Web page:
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Smoking cessation in male prisoners: a literature review

Ashleigh Djachenko (School of Nursing & Midwifery, Griffith University, Gold Coast, Australia)
Winsome St John (School of Nursing & Midwifery/Griffith Health Institute, Griffith University, Gold Coast, Australia)
Creina Mitchell (School of Nursing & Midwifery/Griffith Health Institute, Griffith University, Gold Coast, Australia)

International Journal of Prisoner Health

ISSN: 1744-9200

Publication date: 16 March 2015



The purpose of this paper is to review the available literature relating to smoking cessation (SC) for the male prisoner population.


Databases PubMed, CINAHL and MEDLINE were searched for English language studies from 1990 to 2012. The authors identified 12 papers examining SC in male prisoners. Full-text articles were analysed for inclusion.


A total of 12 studies were identified for inclusion. Four studies focused on forced abstinence (a smoking ban) while the remainder looked at various combinations of nicotine replacement, pharmacology and behavioural techniques. No robust studies were found that examined nursing approaches to SC for the prisoner population. The evidence shows a strong “pro-smoking” culture in prison and that many prisoners continue to smoke irrespective of an enforced ban. However, SC strategies can be successful if implemented systematically and supported by consistent policies.

Research limitations/implications

Female-only prisoner studies were excluded as females comprise just 7 per cent of the Australian prisoner population. The analysis does not differentiate between maximum- or minimum-security prisons, or length of prison sentence. Results cannot be generalised to other forms of detention such as police custody or immigration detention centres. Studies were not appraised for quality, as exclusion on that basis would render further exploration untenable. The analysis was presented in a narrative rather than meta-analytical format and may be subject to interpretation.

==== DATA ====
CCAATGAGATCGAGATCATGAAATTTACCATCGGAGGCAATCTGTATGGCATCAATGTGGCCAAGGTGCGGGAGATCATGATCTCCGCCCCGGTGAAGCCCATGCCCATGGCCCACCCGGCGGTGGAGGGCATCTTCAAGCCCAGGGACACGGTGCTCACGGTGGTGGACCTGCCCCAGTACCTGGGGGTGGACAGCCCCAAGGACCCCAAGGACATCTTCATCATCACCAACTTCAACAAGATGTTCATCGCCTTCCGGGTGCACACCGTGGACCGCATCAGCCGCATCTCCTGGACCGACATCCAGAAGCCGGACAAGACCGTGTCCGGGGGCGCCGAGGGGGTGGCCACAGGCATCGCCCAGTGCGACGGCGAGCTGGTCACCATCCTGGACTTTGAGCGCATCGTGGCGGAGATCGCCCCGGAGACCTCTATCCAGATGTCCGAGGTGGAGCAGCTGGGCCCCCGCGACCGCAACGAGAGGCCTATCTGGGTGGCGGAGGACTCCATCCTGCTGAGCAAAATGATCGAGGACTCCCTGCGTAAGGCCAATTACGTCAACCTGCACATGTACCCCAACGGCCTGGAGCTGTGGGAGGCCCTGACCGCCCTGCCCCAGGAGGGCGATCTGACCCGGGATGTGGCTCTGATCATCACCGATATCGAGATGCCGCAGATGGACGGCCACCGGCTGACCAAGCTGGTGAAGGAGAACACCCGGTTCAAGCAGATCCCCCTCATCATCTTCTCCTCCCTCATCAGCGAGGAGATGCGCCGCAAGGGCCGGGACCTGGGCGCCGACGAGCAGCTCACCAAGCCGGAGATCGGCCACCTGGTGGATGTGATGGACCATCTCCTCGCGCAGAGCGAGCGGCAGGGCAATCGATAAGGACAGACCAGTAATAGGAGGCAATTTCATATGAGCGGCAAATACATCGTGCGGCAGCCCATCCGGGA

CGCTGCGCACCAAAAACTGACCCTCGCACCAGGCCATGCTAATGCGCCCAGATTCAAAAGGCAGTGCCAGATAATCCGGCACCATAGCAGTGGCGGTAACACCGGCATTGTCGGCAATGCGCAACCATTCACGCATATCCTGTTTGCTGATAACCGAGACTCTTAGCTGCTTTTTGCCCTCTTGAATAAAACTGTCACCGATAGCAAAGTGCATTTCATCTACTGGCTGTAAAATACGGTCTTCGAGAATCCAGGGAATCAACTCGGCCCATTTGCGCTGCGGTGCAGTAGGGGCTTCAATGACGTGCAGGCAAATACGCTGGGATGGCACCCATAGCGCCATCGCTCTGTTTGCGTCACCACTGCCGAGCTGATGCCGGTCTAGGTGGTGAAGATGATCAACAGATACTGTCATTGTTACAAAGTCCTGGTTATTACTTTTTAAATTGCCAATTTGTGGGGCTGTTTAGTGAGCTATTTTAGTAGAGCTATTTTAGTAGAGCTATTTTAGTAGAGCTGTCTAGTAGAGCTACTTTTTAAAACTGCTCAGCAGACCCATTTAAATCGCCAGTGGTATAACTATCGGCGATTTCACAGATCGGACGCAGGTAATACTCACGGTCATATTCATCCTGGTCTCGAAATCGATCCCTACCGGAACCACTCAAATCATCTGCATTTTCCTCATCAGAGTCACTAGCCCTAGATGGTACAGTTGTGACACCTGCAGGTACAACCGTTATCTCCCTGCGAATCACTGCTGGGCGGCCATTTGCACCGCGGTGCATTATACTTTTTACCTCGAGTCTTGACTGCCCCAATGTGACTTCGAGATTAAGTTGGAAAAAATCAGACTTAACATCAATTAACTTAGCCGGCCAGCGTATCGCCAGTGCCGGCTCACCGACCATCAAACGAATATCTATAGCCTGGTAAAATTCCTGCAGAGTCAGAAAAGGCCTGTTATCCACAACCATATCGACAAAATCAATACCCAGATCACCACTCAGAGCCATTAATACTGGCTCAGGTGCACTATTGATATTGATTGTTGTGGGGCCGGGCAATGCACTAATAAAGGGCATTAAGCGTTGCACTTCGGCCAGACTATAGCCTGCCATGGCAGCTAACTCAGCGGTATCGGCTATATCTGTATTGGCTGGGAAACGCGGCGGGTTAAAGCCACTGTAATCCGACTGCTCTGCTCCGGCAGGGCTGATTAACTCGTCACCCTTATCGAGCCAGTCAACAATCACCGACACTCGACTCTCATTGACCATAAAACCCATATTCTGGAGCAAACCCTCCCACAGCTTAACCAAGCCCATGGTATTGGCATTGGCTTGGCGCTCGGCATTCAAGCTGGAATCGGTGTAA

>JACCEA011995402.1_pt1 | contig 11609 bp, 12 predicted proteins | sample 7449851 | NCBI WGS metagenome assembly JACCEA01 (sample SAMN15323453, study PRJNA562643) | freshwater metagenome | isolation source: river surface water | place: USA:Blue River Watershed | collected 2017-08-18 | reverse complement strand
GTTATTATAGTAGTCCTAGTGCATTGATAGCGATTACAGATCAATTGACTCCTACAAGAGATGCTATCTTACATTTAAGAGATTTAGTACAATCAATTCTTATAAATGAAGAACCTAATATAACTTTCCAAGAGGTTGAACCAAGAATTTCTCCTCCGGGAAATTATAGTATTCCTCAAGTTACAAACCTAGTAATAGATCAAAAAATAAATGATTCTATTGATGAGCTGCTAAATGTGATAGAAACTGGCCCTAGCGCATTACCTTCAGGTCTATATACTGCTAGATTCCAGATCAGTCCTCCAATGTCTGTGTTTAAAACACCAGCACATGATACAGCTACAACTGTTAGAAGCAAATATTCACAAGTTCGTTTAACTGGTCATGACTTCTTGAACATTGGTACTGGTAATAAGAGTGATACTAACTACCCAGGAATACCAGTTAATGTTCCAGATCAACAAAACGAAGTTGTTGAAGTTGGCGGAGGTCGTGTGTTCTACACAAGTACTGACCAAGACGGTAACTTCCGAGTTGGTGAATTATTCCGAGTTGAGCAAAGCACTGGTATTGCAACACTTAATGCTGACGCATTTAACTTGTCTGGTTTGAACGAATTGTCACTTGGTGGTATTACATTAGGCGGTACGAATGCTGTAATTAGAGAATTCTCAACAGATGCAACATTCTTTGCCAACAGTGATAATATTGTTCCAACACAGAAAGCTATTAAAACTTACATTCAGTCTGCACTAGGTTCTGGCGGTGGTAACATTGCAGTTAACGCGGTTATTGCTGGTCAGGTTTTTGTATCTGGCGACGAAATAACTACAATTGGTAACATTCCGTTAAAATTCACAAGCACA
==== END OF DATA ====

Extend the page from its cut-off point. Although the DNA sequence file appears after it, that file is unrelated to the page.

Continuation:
Practical implications

This paper provides a foundation on which to build further research evidence into the smoking behaviour of prisoners. This information can be used to advocate for healthier public policy for a vulnerable and marginalised population.


To the authors’ knowledge, this is the first literature review into SC interventions in prisons. The authors apply the findings of this literature review to the five strategies for health promotion to propose a population approach to smoking cessation in male prisoners. Recommendations specific to the correctional environment are outlined for consideration by correctional health professionals.



Djachenko, A., St John, W. and Mitchell, C. (2015), "Smoking cessation in male prisoners: a literature review", International Journal of Prisoner Health, Vol. 11 No. 1, pp. 39-48.



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